17. We are always putting ‘feel’ on a horse or unintentionally taking it off. It is all about weight distribution on the part of the rider through stirrup-stepping, body movement, etc.
  18. The higher the horse’s head is, the straighter its neck will be
  19. Without knowledge of the nature of the horse then practice will be uncertain
  20. Loosen the horse’s parts to open its mind, e.g., ride through corners, go sideways, move the front end around the end end and vice versa, etc.
  21. In general, schooling a horse in a leverage bit causes the bit to twist in its mouth. So it is better to use only a smooth snaffle bit for more effective communication
  22. When turning, think about chasing the outside shoulder around using the neck rein and your outside leg at the girth and not so much about pulling the horse around with the inside rein. This applies to everything from big sweeping tires to full canter pirouettes to turnarounds (spins)
  23. Let the horse learn; don’t make him learn
  24. Even the most willing of horses cannot respond to a request to move its hind leg, laterally or longitudinally, until that hind leg is at a place physically where it can leave the ground. Incorrect timing can turn the most accommodating of horses into gangsters eventually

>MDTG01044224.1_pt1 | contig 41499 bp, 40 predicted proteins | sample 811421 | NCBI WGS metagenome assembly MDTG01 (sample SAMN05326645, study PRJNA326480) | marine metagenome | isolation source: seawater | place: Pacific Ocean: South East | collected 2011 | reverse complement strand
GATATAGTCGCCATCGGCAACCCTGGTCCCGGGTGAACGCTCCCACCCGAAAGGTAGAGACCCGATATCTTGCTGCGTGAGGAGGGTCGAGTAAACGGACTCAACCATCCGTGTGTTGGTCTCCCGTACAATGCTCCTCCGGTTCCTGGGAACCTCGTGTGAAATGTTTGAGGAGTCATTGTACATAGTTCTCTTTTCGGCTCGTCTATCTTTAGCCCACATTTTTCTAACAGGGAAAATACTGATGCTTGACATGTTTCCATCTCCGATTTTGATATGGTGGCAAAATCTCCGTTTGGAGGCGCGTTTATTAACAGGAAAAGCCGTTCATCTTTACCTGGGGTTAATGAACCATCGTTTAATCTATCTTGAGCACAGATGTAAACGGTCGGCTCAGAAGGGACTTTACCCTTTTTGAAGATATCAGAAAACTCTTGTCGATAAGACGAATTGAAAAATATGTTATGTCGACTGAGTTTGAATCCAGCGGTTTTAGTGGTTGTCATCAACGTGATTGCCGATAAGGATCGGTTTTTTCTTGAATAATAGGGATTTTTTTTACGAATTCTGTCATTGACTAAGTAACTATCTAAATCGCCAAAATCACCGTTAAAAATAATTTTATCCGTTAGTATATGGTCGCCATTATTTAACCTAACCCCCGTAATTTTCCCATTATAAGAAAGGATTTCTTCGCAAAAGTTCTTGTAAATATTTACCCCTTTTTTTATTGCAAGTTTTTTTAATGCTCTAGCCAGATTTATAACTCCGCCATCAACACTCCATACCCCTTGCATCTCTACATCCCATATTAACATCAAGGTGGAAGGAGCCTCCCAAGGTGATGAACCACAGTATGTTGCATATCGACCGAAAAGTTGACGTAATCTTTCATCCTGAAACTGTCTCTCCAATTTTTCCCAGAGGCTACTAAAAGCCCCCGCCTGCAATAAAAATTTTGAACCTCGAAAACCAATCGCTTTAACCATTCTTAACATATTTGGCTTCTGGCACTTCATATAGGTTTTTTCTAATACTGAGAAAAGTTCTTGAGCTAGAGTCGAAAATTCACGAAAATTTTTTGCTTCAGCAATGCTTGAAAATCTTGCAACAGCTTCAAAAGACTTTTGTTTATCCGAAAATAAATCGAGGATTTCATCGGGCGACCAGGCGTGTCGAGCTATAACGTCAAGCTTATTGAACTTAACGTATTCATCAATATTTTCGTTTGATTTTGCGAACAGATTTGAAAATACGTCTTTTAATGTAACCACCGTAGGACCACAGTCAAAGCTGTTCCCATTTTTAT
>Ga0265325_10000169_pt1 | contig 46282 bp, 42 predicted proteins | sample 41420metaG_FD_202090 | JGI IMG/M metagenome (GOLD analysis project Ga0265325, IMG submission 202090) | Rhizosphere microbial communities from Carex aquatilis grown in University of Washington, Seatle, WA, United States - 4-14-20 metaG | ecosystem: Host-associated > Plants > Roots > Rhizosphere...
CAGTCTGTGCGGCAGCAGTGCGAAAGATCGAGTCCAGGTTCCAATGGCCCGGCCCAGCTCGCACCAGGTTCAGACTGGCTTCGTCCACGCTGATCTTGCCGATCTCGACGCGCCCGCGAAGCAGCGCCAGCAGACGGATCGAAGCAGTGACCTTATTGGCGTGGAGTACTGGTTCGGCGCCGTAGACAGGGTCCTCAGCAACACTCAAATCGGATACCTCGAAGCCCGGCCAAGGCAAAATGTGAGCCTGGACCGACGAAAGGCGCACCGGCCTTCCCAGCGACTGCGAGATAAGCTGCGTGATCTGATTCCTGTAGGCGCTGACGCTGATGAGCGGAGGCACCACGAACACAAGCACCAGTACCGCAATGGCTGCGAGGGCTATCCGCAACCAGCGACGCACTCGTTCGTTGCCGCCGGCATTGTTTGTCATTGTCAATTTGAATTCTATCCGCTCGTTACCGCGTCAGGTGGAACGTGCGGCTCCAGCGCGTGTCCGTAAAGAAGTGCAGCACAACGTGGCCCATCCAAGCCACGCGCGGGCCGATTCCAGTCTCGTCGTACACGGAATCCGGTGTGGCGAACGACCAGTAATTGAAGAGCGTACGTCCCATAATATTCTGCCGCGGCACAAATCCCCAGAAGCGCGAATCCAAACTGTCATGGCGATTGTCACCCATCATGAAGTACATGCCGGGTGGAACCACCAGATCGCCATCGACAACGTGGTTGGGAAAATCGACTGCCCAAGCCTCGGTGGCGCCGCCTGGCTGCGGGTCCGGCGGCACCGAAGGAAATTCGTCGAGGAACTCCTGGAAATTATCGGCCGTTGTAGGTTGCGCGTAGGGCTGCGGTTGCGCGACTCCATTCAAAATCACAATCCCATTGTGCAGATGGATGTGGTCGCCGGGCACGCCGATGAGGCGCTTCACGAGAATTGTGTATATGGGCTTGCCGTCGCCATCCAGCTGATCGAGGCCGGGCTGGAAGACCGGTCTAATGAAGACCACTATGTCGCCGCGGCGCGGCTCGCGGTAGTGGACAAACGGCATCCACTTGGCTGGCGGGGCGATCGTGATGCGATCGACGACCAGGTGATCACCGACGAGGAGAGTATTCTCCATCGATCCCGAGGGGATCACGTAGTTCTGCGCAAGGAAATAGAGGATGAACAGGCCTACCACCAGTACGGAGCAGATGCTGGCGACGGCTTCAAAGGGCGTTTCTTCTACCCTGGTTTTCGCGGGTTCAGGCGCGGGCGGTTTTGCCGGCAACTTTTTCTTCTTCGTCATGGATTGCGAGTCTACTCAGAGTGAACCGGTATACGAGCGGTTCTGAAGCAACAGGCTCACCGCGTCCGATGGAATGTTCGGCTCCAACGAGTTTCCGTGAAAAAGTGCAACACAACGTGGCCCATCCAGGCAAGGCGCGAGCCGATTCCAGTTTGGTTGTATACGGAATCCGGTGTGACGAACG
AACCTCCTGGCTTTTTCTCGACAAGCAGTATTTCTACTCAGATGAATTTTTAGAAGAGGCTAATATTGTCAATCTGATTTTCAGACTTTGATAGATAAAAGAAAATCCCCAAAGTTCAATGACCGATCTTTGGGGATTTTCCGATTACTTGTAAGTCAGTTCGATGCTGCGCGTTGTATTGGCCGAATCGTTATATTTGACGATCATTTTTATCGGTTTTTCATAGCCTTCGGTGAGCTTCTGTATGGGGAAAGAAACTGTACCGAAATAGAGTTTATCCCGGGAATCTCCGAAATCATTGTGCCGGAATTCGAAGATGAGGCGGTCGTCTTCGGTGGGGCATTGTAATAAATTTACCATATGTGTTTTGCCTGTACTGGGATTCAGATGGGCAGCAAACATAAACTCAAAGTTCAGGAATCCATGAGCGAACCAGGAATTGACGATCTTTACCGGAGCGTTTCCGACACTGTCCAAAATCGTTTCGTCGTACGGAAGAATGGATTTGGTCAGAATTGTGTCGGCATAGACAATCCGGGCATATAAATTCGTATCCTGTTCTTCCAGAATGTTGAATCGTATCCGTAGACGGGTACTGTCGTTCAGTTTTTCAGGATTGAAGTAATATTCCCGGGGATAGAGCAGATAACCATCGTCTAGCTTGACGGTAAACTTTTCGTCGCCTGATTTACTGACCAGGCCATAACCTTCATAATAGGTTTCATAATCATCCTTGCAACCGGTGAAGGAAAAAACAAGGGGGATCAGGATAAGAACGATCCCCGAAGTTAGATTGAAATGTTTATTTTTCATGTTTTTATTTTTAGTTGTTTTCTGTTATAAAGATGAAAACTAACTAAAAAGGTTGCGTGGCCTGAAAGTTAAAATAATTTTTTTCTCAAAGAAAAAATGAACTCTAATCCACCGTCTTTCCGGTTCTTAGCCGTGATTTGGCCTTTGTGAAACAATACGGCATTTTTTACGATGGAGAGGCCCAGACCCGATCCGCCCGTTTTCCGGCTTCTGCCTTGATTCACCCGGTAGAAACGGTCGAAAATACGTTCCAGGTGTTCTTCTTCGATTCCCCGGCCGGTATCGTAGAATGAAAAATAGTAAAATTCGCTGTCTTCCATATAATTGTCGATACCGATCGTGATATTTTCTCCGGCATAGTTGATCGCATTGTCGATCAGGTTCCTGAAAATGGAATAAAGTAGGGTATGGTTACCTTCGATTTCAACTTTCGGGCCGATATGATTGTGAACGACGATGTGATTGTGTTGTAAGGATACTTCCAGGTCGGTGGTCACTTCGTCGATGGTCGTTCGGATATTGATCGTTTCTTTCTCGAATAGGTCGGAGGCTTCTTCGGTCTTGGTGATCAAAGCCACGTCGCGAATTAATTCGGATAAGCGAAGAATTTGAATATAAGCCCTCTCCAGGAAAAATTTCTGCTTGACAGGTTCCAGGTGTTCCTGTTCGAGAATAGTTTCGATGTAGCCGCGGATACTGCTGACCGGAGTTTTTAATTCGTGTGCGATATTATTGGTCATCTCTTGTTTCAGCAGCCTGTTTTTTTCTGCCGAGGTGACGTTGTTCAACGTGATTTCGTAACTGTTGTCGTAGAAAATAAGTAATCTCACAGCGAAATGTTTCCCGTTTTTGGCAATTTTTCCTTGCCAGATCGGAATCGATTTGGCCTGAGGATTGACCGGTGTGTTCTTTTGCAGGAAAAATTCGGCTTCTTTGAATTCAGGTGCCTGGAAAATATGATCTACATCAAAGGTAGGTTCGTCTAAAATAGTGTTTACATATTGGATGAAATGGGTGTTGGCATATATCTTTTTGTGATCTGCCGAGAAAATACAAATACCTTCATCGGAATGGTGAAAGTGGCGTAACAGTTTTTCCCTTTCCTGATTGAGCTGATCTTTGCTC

25. A horse will try to avoid keeping its hindquarters behind its shoulders because that is where the work is. He instinctively knows that his power resides in his hindquarters and he may not willingly hand that power over to us
  26. Most of our problems arise when we can’t get control of the inside hind leg
  27. A good horse sweats where he works – between the hind legs and not on its shoulders
  28. We should always try to keep putting the shoulders in front of the hindquarters instead of shoving the hindquarters behind the shoulders
  29. If you are dealing with the effects of a horse pulling or leaning on your hand then you are certainly going to have to know how to restore the horse’s balance. As the horse’s balance gets better he will be more willing to work for the simple reason that he feels better. Just don’t expect him to be too crazy about the idea of working harder especially if he has been allowed to be on his shoulders for months if not years
  30. Keeping the spinal processes perpendicular requires the horse’s backbone to rotate, which allows the ribcage to get out of the way, which means we have to be able to move the forehand and the hindquarters where we want them, which requires the horse to bend evenly from end to end, which requires efficient distribution of weight, which requires the base of the ears to be horizontal, which requires the inside hind leg to step under the mass of the body sufficiently, which requires the pelvis to tilt – and that is just the half of it